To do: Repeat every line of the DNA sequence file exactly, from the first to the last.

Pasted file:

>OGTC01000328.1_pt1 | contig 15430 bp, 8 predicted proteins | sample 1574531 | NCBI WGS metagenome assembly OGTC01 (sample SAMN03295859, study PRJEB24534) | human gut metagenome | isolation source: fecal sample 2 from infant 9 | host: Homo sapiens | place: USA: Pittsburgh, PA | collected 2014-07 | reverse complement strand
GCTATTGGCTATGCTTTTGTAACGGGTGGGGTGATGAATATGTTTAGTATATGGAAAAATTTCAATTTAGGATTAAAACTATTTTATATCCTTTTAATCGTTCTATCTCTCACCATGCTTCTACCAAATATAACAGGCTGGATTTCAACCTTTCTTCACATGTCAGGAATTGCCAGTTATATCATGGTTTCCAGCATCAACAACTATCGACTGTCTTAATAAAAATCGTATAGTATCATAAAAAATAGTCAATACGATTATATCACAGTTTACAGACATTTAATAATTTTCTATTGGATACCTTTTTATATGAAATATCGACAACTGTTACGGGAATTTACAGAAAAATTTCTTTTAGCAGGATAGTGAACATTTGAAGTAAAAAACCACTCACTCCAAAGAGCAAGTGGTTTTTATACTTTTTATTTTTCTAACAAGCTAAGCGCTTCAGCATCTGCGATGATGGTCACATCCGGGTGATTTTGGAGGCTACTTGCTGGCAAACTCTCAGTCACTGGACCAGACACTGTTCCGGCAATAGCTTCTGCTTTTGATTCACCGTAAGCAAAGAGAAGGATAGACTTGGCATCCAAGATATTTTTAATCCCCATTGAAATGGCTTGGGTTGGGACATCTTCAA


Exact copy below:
>OGTC01000328.1_pt1 | contig 15430 bp, 8 predicted proteins | sample 1574531 | NCBI WGS metagenome assembly OGTC01 (sample SAMN03295859, study PRJEB24534) | human gut metagenome | isolation source: fecal sample 2 from infant 9 | host: Homo sapiens | place: USA: Pittsburgh, PA | collected 2014-07 | reverse complement strand
GCTATTGGCTATGCTTTTGTAACGGGTGGGGTGATGAATATGTTTAGTATATGGAAAAATTTCAATTTAGGATTAAAACTATTTTATATCCTTTTAATCGTTCTATCTCTCACCATGCTTCTACCAAATATAACAGGCTGGATTTCAACCTTTCTTCACATGTCAGGAATTGCCAGTTATATCATGGTTTCCAGCATCAACAACTATCGACTGTCTTAATAAAAATCGTATAGTATCATAAAAAATAGTCAATACGATTATATCACAGTTTACAGACATTTAATAATTTTCTATTGGATACCTTTTTATATGAAATATCGACAACTGTTACGGGAATTTACAGAAAAATTTCTTTTAGCAGGATAGTGAACATTTGAAGTAAAAAACCACTCACTCCAAAGAGCAAGTGGTTTTTATACTTTTTATTTTTCTAACAAGCTAAGCGCTTCAGCATCTGCGATGATGGTCACATCCGGGTGATTTTGGAGGCTACTTGCTGGCAAACTCTCAGTCACTGGACCAGACACTGTTCCGGCAATAGCTTCTGCTTTTGATTCACCGTAAGCAAAGAGAAGGATAGACTTGGCATCCAAGATATTTTTAATCCCCATTGAAATGGCTTGGGTTGGGACATCTTCAA